Well, while he was beefy at birth, and then had settled into a weight curve on the lower end of the growth charts, this time he was not registering on the charts at all. And while I could debate the validity of such charts since they tend to be based on formula-fed infants, who tend to gain quicker than breastfed ones, the doc was concerned. And, as I mentioned before, it was the Cat Daddy who accompanied His Highness that day, so it was he who was there to talk with the doc and take her recommendations, and share them with me after the fact. And I have come to trust the doc--she has fervently supported the breastfeeding all along, and wants us to continue as long as we're comfortable, but she also wants to see a heavier Monkey Boy. So she and the Cat Daddy devised a good plan--formula at daycare, breastmilk at home, and no more pumping-under-pressure for me.

I was highly disappointed, but agreed that it was the best thing for my boy. Beginning that day, we offered His Highness some formula or pumped milk after each feeding and he took it...he was still hungry. Right away he slept easier and became even more laid-back than normal.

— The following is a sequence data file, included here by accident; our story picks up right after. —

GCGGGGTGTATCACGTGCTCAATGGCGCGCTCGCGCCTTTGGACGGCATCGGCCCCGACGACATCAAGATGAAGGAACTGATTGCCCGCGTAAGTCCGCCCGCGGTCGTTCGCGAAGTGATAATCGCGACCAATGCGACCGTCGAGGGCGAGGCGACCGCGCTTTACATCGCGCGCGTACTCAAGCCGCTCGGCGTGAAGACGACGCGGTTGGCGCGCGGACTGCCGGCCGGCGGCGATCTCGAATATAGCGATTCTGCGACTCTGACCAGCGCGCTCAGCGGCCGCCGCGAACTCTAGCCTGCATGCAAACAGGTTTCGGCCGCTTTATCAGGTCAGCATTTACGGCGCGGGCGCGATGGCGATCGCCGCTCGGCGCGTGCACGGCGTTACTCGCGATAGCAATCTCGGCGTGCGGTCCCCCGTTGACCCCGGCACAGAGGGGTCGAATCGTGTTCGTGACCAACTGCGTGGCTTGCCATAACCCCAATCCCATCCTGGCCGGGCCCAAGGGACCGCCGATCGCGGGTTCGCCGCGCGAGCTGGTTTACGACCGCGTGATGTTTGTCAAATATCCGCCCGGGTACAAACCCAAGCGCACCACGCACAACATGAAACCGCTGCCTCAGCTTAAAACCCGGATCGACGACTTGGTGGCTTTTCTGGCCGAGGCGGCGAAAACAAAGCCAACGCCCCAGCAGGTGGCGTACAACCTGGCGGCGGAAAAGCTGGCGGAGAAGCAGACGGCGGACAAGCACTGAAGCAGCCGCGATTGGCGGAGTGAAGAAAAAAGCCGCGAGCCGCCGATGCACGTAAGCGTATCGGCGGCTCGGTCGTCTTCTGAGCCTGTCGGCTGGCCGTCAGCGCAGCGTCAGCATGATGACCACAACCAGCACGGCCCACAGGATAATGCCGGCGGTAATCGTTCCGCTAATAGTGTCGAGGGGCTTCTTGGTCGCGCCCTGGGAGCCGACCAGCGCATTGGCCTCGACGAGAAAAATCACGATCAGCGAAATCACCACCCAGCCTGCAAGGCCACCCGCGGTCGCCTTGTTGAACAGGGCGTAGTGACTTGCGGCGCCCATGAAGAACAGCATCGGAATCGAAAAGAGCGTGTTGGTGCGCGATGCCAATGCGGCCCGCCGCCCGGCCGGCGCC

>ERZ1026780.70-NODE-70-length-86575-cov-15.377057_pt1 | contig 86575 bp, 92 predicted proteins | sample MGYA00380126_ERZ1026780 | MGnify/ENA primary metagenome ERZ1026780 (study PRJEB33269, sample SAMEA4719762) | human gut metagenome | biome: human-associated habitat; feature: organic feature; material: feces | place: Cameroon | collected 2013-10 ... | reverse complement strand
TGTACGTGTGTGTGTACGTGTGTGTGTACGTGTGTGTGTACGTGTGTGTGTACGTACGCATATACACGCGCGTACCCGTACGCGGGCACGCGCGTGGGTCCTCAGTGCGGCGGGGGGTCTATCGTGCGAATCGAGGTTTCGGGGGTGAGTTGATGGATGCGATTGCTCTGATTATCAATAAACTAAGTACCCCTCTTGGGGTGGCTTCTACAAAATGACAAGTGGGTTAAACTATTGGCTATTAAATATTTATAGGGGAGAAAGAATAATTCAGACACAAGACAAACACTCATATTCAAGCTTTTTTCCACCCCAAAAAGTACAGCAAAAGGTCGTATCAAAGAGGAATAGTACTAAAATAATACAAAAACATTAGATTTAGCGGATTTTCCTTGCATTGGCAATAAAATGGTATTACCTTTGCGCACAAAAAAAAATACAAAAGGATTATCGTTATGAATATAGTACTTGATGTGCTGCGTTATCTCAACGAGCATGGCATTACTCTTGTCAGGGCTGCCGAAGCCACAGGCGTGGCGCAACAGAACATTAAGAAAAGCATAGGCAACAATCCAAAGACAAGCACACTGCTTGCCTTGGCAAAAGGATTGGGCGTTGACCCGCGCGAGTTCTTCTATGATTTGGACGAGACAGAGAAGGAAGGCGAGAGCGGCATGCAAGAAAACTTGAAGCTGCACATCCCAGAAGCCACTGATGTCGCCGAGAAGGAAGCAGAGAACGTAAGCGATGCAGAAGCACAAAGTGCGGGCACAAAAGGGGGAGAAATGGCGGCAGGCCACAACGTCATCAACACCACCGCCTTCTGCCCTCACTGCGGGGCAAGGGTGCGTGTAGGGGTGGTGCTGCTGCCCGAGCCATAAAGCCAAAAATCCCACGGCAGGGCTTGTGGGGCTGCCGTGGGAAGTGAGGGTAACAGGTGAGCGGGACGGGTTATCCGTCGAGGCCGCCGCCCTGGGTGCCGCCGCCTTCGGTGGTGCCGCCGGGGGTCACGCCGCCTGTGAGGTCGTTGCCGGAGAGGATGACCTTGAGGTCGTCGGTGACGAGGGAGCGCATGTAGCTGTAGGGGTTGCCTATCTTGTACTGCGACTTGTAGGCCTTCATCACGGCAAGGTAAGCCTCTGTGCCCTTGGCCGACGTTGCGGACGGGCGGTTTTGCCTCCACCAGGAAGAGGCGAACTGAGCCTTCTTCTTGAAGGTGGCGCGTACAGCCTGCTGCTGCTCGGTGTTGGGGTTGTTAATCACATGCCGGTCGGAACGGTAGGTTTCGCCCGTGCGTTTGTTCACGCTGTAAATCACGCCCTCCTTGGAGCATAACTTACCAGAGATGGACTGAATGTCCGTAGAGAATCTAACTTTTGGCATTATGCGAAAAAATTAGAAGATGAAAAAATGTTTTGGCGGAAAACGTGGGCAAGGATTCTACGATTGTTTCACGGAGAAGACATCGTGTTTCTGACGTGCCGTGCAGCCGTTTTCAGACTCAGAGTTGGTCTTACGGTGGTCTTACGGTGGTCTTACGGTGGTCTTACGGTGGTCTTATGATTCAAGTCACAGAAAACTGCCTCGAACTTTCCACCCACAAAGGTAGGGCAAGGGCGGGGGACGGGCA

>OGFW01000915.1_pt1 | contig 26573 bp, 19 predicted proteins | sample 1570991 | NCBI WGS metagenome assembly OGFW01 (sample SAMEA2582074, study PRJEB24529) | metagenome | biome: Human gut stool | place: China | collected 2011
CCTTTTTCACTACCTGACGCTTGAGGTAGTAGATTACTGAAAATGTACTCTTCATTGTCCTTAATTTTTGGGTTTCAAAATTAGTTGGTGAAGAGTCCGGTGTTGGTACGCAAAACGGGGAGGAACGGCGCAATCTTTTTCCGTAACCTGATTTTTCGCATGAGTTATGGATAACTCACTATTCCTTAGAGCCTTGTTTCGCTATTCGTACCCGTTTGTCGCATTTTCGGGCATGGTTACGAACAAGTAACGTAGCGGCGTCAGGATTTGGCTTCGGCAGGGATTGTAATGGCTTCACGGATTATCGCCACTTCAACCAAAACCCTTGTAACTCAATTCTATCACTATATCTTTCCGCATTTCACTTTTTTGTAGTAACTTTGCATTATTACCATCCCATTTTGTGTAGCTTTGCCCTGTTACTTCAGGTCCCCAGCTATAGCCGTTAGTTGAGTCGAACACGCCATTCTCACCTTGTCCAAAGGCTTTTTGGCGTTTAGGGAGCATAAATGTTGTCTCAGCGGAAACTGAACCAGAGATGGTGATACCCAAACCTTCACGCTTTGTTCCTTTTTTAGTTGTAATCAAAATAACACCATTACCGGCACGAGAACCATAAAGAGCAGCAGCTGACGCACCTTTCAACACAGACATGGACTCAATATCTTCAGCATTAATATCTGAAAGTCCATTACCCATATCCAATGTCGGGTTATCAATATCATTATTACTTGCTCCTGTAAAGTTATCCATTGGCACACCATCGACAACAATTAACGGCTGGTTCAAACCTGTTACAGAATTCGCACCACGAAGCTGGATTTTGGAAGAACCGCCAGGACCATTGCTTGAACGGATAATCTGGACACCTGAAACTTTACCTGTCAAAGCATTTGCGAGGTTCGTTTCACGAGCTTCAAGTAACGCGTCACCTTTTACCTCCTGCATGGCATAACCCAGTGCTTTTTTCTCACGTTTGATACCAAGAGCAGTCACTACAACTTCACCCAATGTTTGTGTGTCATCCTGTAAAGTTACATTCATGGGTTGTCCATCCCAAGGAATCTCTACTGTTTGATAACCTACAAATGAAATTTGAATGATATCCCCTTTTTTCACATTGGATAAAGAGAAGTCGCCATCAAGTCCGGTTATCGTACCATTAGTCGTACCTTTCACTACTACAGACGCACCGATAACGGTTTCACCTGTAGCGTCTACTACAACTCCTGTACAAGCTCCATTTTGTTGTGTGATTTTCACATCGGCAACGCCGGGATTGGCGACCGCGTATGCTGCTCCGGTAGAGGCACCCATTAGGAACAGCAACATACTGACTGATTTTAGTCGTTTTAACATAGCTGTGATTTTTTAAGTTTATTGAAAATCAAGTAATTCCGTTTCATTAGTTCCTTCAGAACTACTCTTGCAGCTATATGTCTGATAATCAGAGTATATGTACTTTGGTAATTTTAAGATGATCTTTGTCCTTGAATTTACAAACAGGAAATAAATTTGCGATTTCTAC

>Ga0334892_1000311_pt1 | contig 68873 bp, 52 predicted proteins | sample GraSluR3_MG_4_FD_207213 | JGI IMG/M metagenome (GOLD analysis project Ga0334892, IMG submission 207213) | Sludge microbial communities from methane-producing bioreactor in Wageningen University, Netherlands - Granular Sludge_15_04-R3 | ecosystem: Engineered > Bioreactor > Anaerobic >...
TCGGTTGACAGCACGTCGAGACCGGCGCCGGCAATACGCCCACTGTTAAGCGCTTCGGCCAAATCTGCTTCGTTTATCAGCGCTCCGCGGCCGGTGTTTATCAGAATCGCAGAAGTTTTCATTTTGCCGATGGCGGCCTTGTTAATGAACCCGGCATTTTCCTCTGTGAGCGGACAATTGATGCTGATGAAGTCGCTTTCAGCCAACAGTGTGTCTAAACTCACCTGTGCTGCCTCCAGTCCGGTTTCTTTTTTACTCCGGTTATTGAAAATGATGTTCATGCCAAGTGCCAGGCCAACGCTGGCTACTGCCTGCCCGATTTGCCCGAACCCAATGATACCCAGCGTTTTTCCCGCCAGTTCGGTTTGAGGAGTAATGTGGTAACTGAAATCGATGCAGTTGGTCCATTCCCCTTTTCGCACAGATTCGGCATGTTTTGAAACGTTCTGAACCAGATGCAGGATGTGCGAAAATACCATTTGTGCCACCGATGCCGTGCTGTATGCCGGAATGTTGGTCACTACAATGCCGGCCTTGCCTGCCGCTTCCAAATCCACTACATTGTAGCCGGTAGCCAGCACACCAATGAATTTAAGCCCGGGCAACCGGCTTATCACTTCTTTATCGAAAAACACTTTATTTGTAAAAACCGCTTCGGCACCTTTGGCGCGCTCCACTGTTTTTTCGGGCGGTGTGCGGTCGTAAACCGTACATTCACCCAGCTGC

This was see results so quickly was a huge relief, but at the same time it was tough to think that my boy had been hungry and I hadn't realized it. And even amid the relief was a bit of grief that, for whatever reason, my own milk supply was not enough to sustain His Highness. My friend the Reverend's Wife says that you die a million deaths with your kids, meaning that moms are continually letting go of how they "thought things would be." As a crunchy-breastfeeding-type, I so wanted to exclusively breastfeed until it was time to introduce solids, which would not be until at least six months. From reading several websites I had concluded that if I just worked hard enough, that could and would (and should) be the case. Now I was faced with succumbing to the formula-monster. Rice cereal wasn't even an option (yet) this point it would make him feel fuller and he might not take in the calories he needs to put the weight on. No, it had to be formula. The one thing I'd hoped to avoid. Rats.